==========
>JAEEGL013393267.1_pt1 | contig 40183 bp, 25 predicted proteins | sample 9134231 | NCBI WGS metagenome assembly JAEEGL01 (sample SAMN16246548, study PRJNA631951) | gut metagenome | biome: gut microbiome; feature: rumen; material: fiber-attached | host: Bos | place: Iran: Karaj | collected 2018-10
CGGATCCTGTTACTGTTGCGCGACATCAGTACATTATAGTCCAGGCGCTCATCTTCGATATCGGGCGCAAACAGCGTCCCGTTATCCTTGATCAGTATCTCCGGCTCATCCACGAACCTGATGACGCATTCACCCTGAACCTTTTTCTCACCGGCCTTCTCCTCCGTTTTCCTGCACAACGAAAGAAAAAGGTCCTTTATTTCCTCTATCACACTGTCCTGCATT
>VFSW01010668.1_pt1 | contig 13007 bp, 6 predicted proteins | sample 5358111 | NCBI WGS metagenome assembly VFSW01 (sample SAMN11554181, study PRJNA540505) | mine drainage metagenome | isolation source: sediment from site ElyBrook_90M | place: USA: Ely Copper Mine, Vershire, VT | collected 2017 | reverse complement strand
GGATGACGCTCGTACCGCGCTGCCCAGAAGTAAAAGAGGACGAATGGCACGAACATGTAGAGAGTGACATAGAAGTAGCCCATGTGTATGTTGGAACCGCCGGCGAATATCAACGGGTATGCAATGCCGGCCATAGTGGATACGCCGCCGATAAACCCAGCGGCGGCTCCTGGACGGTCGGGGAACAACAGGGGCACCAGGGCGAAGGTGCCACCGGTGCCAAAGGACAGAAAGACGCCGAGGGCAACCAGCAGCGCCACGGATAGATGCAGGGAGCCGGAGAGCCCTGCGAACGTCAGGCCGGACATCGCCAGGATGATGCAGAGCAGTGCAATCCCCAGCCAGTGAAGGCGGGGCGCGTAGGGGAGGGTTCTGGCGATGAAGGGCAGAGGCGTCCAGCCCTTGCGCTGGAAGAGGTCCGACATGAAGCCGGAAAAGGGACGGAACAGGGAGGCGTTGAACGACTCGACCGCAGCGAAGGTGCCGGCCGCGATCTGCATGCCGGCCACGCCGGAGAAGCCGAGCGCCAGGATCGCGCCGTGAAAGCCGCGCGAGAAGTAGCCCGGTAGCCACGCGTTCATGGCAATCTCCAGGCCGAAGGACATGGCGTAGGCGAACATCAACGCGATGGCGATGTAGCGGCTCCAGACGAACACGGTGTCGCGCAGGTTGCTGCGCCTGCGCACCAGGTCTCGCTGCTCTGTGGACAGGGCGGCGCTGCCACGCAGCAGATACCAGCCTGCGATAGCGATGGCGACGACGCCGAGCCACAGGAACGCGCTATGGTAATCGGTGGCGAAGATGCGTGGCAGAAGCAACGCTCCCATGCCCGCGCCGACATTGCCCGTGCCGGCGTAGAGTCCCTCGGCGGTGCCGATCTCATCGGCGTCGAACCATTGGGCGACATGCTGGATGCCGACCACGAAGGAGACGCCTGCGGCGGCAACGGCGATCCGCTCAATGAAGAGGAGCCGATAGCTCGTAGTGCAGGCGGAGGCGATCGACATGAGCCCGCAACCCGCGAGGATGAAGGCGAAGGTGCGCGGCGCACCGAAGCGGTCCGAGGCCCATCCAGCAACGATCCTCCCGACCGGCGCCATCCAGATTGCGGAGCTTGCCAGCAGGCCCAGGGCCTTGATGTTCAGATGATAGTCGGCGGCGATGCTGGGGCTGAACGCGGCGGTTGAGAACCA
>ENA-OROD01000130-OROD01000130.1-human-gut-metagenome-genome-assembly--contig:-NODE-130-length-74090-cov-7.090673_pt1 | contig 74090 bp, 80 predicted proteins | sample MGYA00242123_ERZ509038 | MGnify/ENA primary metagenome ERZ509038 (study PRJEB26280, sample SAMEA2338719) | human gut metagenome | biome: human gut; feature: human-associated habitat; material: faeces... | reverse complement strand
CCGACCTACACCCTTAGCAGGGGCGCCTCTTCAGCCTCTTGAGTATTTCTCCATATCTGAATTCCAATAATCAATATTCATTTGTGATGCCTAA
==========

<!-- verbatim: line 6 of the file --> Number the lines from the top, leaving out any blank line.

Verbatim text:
CCGACCTACACCCTTAGCAGGGGCGCCTCTTCAGCCTCTTGAGTATTTCTCCATATCTGAATTCCAATAATCAATATTCATTTGTGATGCCTAA